Don't have convincing use case but can pass options to then() during iteration:

Promises.all([a,b,c], {unwrap: false});
# Brendan Eich (7 years ago)

Jonathan Bond-Caron wrote:

Thoughts on adding options/flags

Just say no.

ariya.ofilabs.com/2011/08/hall-of-api-shame-boolean-trap.html

This is a symptom. We are resisting the larger issue of "do both" or design-by-committee unioning or other such failure modes.

# Jonathan Bond-Caron (7 years ago)

Fair enough, would be nice to see an alternative to: apache/cordova-cli/blob/master/src/hooker.js#L155

If you multiply that pattern across many projects with different 'styles' of writing it, complexity really adds up.

Promises.join([a,b,c]).run().then(...)    // parallel
Promises.join([a,b,c]).setExecution('serial').run().then(...) // serial?

developer.android.com/reference/android/os/AsyncTask.html#SERIAL_EXECUTOR

As I was writing this, I saw the async proposal: doku.php?id=strawman:async_functions&s=async

await would be king for serial execution of animations or file system tasks.

It's all a bit confusing but going in an interesting direction,

# Anne van Kesteren (7 years ago)

On Fri, Feb 7, 2014 at 11:50 AM, Anne van Kesteren <annevk at annevk.nl> wrote:

I filed bugzilla.mozilla.org/show_bug.cgi?id=966348 on Gecko when the news broke. Mozilla can probably still make things in order before promises hit stable.

To be clear, we fixed this. And we will be going ahead and shipping promises in Firefox 29. Too many dependencies at this point to hold of longer.

# C. Scott Ananian (7 years ago)

On Fri, Feb 14, 2014 at 6:21 AM, Anne van Kesteren <annevk at annevk.nl> wrote:

To be clear, we fixed this. And we will be going ahead and shipping promises in Firefox 29. Too many dependencies at this point to hold of longer.

Since both Chrome and FIrefox have plans to support Promises, feel free to suggest any changes to es6-shim which would improve compatibility. It looks like that at the moment the es6-shim implementation is more spec-compliant than either of the shipping implementations? In particular, we support subclasses.

At the moment we don't do any feature tests beyond "does Promise exist in the global environment". For Map and Set we actually do some very specific bug-based tests to workaround old shipping implementations that aren't spec-compliant. So I'd also love to hear specifically about any bugs or missing features in your shipping implementation so that we can feature-test and workaround them.

Finally, I have started prfun (cscott/prfun) as AFAIK the first "es6-compatible" promise package. That is, it assumes the presence of basic ES6 spec-compliant Promises and concentrates on adding features on top of that, using only the published API. It includes an implementation of Promise.bind using subclasses, in ES5-compatible syntax. It has a rather extensive test suite, borrowed from bluebird, when, and q. Feedback on prfun (including suggestions for better names!) is invited.

# Anne van Kesteren (7 years ago)

It will take a long time before browsers support subclassing in general as far as I can tell.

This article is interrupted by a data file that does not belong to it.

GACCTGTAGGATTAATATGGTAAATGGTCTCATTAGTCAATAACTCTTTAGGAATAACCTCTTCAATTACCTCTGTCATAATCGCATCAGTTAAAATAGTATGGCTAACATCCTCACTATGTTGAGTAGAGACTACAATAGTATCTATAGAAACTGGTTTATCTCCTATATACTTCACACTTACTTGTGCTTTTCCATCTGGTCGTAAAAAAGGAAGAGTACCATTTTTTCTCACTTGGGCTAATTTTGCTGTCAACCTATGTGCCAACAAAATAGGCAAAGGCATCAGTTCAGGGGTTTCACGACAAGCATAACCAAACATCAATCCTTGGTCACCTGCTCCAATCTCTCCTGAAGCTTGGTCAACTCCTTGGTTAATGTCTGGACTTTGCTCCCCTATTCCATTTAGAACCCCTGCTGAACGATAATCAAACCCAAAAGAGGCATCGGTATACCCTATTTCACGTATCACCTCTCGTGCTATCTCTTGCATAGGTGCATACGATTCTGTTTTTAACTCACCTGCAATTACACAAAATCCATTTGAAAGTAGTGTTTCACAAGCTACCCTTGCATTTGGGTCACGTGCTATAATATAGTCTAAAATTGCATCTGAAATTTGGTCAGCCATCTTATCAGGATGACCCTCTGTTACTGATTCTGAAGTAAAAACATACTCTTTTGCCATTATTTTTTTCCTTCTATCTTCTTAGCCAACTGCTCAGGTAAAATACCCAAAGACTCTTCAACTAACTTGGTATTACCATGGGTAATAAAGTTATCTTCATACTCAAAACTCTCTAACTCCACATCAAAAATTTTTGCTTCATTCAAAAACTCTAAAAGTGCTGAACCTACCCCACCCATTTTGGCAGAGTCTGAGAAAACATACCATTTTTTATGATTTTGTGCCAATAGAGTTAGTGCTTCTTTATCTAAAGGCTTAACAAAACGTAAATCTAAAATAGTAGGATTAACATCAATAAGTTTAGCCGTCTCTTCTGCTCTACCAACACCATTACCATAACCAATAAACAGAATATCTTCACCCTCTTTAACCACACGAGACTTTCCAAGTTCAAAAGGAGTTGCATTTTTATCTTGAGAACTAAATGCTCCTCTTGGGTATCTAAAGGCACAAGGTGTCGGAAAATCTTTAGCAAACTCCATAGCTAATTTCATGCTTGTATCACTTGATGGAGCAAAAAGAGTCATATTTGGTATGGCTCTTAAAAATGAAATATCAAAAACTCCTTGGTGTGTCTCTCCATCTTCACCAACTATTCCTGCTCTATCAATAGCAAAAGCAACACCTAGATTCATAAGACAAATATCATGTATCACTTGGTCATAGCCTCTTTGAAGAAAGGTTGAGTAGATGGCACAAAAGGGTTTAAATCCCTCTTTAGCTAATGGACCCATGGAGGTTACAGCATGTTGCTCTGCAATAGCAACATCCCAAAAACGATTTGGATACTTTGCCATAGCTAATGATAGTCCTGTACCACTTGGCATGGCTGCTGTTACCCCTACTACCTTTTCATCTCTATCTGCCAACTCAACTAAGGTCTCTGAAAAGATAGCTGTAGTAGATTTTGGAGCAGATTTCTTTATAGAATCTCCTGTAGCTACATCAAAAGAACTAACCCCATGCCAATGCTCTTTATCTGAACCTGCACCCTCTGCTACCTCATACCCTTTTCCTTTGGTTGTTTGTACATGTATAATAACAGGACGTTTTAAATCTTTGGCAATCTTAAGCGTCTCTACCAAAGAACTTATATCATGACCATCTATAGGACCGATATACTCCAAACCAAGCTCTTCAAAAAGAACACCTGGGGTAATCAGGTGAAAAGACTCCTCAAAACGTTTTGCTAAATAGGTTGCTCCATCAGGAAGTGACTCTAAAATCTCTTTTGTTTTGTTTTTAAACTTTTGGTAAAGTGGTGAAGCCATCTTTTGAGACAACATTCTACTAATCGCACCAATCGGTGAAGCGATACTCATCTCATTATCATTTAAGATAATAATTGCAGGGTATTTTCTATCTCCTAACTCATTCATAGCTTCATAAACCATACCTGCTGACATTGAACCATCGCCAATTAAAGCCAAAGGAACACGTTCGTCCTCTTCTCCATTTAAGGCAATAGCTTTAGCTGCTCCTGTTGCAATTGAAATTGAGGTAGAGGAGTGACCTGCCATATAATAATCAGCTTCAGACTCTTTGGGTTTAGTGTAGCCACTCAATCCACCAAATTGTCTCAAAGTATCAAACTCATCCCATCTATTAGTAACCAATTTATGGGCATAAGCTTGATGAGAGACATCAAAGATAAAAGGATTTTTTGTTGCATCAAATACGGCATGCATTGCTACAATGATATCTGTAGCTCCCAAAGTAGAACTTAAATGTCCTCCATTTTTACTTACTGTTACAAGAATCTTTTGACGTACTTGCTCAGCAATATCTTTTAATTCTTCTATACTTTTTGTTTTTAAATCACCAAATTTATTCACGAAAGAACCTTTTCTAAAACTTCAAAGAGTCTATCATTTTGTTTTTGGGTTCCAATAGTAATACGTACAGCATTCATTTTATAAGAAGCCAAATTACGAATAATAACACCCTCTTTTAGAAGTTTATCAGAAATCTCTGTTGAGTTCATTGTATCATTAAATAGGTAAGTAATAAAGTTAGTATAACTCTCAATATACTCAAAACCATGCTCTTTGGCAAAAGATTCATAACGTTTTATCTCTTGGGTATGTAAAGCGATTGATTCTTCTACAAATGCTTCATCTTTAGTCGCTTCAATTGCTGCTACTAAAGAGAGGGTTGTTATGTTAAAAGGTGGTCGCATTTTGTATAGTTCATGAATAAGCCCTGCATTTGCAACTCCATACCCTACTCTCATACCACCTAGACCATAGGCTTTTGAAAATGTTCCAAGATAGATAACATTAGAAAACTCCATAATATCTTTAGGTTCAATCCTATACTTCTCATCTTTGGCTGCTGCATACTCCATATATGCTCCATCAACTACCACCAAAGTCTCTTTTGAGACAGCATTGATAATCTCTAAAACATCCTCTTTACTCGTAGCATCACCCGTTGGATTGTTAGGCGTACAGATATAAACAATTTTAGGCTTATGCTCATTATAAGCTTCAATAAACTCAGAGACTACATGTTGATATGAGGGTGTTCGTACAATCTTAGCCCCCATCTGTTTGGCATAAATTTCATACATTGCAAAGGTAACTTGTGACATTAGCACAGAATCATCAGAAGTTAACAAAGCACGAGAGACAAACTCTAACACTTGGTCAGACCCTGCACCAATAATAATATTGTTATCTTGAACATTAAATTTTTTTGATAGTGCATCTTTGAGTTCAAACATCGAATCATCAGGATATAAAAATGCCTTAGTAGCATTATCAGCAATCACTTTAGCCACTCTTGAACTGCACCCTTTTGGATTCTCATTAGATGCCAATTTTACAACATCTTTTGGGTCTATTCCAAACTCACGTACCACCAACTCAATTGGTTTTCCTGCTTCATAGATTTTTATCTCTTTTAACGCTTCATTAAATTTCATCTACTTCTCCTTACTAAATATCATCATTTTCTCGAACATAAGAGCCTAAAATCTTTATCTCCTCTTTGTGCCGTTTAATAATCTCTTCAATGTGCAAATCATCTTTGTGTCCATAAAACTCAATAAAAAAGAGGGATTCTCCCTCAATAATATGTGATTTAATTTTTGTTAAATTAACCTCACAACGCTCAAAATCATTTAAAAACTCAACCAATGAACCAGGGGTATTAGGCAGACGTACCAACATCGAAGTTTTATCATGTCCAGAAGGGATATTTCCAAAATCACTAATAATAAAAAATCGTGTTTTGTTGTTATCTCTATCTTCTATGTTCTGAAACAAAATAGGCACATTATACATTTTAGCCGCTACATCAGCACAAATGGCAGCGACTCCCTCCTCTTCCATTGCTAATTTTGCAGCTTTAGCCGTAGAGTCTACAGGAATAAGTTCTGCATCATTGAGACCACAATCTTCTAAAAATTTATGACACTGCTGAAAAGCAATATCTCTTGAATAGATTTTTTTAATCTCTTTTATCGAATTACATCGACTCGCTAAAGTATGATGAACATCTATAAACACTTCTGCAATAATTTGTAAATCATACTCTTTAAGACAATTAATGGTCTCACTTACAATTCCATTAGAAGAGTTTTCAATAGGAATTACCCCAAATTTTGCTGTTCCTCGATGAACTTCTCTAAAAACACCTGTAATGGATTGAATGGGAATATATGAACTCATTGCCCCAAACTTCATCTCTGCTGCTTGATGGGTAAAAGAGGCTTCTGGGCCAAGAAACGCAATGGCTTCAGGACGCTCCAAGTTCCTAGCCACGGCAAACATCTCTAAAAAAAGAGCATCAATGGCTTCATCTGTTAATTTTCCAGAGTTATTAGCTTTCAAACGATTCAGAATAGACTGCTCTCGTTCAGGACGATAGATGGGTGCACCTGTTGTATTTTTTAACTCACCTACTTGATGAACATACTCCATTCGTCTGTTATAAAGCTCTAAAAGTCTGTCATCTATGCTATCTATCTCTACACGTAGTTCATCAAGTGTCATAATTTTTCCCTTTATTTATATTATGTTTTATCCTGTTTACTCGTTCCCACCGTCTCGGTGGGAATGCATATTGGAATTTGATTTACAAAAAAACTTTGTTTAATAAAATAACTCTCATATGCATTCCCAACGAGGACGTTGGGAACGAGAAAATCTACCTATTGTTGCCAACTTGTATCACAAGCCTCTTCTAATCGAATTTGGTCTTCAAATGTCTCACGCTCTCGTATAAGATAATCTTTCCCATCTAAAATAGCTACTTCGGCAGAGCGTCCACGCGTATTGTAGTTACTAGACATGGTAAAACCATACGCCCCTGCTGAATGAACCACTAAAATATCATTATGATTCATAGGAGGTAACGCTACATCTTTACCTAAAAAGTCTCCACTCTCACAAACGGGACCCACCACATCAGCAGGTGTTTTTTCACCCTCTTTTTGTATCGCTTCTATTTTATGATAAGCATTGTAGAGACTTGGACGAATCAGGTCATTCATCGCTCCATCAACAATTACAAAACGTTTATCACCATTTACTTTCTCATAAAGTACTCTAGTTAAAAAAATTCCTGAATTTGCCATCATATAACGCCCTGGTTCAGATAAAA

# C. Scott Ananian (7 years ago)

I'm not talking about the class system in general. I'm talking about the ES5+ code:

  Promise.prototype.bind = function(newThis) {
    var SuperPromise = this._bindSuper || this.constructor || Promise;
    // create a new Promise subclass (this is less cumbersome in es6, sigh)
    var BoundPromise = function(exec) {
      return SuperPromise.call(this, exec);
    };
    Object.setPrototypeOf(BoundPromise, SuperPromise);
    BoundPromise.prototype = Object.create(SuperPromise.prototype);
    BoundPromise.prototype.constructor = BoundPromise;
    BoundPromise.prototype._bindSuper = SuperPromise;

    BoundPromise.prototype.then = (function(superThen) {
      return function(f, r) {
        var ff = f && f.bind(newThis);
        var rr = r && r.bind(newThis);
        return superThen.call(this, ff, rr);
      };
    })(BoundPromise.prototype.then);
    return newThis ? BoundPromise.resolve(this) : SuperPromise.resolve(this);
  };

which is already useful in practice. It would be nice if the browsers would support Promise subclassing of this sort, in the (long?) interim without ES6 class syntax.

# Yehuda Katz (7 years ago)

It will take a long time before browsers support subclassing in general as far as I can tell.

I don't know where you're getting this from. @@create is the way classes and subclassing work in ES6, and any browser that wants to implement class syntax will need to deal with it.

It may not be at the top of anyone's February 2014 hit-list, but I don't get any sense that classes are low priority for browser vendors either.

# Andreas Rossberg (7 years ago)

"Classes" consist of many parts. The @@create hook only is relevant to enable subclassing of built-ins, and classes are useful without it. I think what Anne is alluding to is that for implementations, @@create probably is a pain to implement, and the part with the lowest benefit/cost ratio, and thus not particularly high on anybody's priority list.

# Mark S. Miller (7 years ago)

On Tue, Feb 18, 2014 at 10:29 AM, C. Scott Ananian <cscott at cscott.net>wrote:

Yes, and I'm pointing out that you can subclass built-ins in a compatible manner even without the @@create hook,

How?

# Domenic Denicola (7 years ago)

You can do so in the manner you were always able to in ES5, and you were able to do in ES6 before the introduction of @@create. However, what this means is that you now allow parastic inheritance again, which @@create was created to disallow.

That is, you could have a MapPromiseWeakMap just by doing